Yes, very practical.
Character N-grams have known a priori distributions, among other clues. For example, a listener could probably manually pick out the periods and space characters of a passage of natural language, even without a computer.
An automated system could do even better.
You have one parameterized system working to categorize the clicks, with some pretty good initial guess using, e.g. PCA.
You also also inferring a categorized-click-to-character map which minimizes the difference between observed click-N-grams frequencies and a priori character-N-gram frequencies. You could approach the problem with simulated annealing, with the click-to-character map (and the click-categorizer parameters) as the solution space and let the evaluation function be a function of the N-gram distribution differences.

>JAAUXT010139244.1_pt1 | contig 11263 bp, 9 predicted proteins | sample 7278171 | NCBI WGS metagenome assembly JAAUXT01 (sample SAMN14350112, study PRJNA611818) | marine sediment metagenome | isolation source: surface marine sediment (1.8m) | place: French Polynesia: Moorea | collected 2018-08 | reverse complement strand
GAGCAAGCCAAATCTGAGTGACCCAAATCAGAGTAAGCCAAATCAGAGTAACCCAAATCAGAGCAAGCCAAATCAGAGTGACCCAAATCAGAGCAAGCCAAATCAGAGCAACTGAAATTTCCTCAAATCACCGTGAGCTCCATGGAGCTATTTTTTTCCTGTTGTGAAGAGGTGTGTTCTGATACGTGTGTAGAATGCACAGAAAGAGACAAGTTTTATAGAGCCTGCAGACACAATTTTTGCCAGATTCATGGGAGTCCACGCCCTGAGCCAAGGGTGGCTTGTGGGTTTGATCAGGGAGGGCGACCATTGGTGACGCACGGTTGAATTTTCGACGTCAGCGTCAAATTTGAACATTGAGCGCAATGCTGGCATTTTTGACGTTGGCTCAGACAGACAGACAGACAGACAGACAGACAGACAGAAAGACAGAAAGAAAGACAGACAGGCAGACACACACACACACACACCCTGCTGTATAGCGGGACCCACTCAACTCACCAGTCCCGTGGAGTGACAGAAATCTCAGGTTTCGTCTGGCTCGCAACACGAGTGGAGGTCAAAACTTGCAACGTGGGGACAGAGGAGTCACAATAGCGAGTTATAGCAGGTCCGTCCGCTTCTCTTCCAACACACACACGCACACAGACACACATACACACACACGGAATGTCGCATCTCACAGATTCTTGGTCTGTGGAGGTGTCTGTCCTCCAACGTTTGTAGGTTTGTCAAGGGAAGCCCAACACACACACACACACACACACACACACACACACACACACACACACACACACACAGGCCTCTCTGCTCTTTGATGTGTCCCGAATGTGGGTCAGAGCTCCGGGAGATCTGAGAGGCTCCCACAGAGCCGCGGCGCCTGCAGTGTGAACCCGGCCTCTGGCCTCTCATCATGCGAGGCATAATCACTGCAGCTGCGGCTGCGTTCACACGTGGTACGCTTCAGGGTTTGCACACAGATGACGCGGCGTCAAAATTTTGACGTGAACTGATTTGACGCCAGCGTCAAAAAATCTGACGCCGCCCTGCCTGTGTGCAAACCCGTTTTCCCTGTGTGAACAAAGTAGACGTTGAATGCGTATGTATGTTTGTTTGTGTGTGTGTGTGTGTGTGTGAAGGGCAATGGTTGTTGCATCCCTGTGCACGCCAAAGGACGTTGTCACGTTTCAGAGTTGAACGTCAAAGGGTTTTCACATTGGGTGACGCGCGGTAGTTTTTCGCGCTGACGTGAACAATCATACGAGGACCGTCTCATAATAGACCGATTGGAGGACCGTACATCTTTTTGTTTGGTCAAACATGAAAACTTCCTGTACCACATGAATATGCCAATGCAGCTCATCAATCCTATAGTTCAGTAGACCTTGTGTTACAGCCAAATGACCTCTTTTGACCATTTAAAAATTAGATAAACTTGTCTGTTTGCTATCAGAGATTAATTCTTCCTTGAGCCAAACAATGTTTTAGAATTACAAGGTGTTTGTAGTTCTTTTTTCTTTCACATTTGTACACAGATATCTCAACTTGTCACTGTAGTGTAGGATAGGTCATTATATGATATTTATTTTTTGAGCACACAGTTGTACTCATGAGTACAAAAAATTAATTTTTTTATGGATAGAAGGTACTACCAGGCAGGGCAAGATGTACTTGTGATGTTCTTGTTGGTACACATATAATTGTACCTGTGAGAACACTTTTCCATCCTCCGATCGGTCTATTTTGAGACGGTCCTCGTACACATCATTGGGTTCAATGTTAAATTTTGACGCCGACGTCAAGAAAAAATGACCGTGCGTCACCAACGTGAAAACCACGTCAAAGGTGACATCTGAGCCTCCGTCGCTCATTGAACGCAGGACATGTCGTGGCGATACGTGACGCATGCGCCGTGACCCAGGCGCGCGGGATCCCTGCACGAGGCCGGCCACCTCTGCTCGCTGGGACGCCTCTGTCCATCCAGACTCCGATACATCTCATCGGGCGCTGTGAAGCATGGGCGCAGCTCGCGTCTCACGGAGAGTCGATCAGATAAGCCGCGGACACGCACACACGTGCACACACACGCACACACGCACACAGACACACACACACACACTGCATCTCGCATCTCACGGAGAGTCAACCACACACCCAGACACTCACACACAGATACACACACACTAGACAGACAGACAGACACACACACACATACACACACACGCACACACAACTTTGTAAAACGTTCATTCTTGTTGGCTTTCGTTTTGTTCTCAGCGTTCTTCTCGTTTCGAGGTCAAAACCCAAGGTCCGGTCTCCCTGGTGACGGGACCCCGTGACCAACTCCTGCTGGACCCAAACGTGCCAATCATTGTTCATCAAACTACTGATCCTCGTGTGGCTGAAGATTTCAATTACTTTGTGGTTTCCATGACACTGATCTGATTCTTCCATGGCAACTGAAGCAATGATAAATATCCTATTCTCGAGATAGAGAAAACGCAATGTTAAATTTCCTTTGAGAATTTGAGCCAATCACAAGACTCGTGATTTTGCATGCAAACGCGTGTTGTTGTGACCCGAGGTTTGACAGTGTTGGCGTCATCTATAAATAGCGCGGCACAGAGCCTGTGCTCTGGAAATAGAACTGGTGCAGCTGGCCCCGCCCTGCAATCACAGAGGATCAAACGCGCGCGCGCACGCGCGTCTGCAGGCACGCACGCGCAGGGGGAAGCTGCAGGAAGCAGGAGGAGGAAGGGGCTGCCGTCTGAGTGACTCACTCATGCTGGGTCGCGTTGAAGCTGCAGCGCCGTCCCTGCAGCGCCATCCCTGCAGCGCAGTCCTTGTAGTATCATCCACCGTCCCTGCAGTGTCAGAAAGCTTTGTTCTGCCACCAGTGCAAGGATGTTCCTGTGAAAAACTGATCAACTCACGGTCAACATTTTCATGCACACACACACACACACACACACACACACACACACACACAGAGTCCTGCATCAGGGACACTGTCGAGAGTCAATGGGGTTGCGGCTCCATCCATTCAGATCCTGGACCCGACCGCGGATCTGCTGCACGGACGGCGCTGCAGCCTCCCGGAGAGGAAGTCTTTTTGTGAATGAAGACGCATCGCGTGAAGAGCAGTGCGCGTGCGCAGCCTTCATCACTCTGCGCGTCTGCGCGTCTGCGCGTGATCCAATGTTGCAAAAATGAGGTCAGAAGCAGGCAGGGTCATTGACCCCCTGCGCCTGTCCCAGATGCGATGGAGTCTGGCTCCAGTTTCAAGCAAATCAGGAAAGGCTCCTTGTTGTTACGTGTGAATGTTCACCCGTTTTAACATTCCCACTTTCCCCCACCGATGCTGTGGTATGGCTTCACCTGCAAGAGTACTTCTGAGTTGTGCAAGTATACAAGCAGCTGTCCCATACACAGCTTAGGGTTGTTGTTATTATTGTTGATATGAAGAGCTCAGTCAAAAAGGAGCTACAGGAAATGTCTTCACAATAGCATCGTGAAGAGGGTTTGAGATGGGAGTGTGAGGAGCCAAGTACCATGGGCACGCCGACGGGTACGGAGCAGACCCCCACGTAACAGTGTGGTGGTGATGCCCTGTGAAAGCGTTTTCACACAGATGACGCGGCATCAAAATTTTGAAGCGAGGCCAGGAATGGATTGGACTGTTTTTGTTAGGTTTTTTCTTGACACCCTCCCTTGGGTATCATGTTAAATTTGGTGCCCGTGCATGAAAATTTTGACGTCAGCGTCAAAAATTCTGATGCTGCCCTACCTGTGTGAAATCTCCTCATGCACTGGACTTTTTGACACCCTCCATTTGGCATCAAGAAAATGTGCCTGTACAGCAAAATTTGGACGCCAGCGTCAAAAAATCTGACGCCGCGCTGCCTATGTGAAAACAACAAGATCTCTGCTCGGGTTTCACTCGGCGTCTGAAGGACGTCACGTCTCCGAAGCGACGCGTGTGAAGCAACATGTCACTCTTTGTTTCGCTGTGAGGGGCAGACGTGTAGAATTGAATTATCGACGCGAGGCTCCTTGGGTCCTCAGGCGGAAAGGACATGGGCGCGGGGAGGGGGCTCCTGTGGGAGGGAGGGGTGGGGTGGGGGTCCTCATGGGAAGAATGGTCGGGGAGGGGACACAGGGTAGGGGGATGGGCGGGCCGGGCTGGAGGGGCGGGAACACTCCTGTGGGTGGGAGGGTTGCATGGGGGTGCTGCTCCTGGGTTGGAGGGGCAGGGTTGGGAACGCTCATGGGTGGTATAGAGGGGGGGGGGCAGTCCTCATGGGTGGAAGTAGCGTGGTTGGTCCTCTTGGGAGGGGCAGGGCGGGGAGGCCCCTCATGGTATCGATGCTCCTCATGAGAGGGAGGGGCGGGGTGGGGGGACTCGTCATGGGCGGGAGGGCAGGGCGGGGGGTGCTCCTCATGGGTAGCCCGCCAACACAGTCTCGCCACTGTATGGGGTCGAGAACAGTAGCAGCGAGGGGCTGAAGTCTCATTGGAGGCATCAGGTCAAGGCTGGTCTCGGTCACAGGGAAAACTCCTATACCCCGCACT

Note the method is very tolerant of noise - e.g., even if some clicks are not being completely distinguished from each other you'll have some idea about which characters-clicks are close to each other. That will help in making password guesses. A lack of known click-to-character key training data is not going to be a limiting factor.
In my judgement, this is a real security issue, mostly because cell phones are easily hacked. A noisy keyboard and a single passage of say one thousand words worth of natural language typing noises would be enough to start making educated guesses about passwords.
Also, testing random key pairs on my own keyboard right now pretty much every pair can be be distinguished.